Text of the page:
PG to License Firms for Home Detention
Wagner, Arlo, The Washington Times (Washington, DC)
Home-detention companies began applying for licenses last week under a new Prince George's County law that will regulate how closely those companies monitor criminals and accused criminals.
The county law is similar to a Maryland law that takes effect July 1 when regulations and standards are completed.
Both laws are designed to allow defendants and criminals to stay at home instead of in jail, continuing their jobs and family obligations.
But neither law will prevent violent criminals, like Brian Lamont Sowell, 27, from raping, robbing and assaulting during intervals when they are not being monitored - like when they are supposed to be at work.
Sowell, who already had a robbery record, was on home detention in 1996 when Prince George's County police said he raped five women. He is now serving 95 years in prison for rape, assault and robbery.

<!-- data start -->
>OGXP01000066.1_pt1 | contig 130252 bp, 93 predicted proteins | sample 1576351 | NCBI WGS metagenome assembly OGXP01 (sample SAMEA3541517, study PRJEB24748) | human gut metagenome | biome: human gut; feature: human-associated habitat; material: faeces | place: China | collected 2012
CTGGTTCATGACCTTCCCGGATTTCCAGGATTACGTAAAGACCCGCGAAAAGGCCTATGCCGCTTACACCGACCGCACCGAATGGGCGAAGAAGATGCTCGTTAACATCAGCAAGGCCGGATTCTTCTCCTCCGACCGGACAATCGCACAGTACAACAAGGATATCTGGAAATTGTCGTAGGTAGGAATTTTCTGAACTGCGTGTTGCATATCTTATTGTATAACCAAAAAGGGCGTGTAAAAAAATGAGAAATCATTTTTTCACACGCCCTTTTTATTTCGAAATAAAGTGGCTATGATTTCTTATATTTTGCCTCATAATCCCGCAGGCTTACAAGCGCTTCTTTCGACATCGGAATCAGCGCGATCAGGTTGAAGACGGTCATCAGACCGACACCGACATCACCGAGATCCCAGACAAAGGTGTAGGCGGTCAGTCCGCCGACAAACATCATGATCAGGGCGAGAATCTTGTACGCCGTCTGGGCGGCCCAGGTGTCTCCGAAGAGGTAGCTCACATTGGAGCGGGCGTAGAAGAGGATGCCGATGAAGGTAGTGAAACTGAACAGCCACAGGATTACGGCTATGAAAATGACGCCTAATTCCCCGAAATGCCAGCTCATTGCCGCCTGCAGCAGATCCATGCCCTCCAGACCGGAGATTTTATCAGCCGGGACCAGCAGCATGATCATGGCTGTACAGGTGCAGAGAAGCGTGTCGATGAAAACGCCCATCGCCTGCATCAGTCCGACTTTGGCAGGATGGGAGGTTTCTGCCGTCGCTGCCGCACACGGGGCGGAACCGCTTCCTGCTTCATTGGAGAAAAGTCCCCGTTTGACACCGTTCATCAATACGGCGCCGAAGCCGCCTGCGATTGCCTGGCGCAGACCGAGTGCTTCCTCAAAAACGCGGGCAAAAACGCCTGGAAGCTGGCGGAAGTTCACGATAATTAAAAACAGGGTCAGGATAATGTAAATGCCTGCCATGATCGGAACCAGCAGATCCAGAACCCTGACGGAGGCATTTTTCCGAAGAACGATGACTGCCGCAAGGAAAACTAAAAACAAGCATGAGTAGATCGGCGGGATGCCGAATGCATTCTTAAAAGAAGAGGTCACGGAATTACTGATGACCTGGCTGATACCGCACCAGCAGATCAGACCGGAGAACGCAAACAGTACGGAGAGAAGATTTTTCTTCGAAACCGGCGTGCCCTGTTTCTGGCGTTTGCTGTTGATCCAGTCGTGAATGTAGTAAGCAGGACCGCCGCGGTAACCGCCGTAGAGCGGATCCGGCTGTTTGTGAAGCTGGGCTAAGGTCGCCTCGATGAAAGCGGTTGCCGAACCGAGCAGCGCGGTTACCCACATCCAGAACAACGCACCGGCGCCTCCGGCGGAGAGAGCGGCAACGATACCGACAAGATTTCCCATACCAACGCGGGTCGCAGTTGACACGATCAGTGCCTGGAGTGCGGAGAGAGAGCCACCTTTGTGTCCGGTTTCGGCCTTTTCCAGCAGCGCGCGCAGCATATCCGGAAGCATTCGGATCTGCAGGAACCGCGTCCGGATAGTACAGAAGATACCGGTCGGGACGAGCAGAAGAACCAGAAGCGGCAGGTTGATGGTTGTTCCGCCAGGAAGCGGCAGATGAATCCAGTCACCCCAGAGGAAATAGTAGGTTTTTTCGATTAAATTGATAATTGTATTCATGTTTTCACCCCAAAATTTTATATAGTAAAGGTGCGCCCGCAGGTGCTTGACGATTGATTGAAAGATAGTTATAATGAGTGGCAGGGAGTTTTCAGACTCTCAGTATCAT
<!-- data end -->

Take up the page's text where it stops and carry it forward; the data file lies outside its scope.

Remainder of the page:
Sowell could not have committed his crimes in Virginia. That is because Virginia judges are prohibited from sentencing violent criminals to home detention. In Maryland, home detention is left up to judges.
The Maryland law will affect eight existing detention companies that monitor about 400 defendants and criminals, said Leonard A. Sipes, spokesman for the Department of Public Safety and Correctional Services.
About 85 percent of the home-detention clients have been convicted and are serving probation. The other 15 percent are pretrial defendants. Most monitoring goes on in Baltimore city and Prince George's and Baltimore counties, where five companies are located.
"These regulations they are giving us, they are so vague," said Trena Wagner, president of Monitoring Services Inc. in Upper Marlboro. …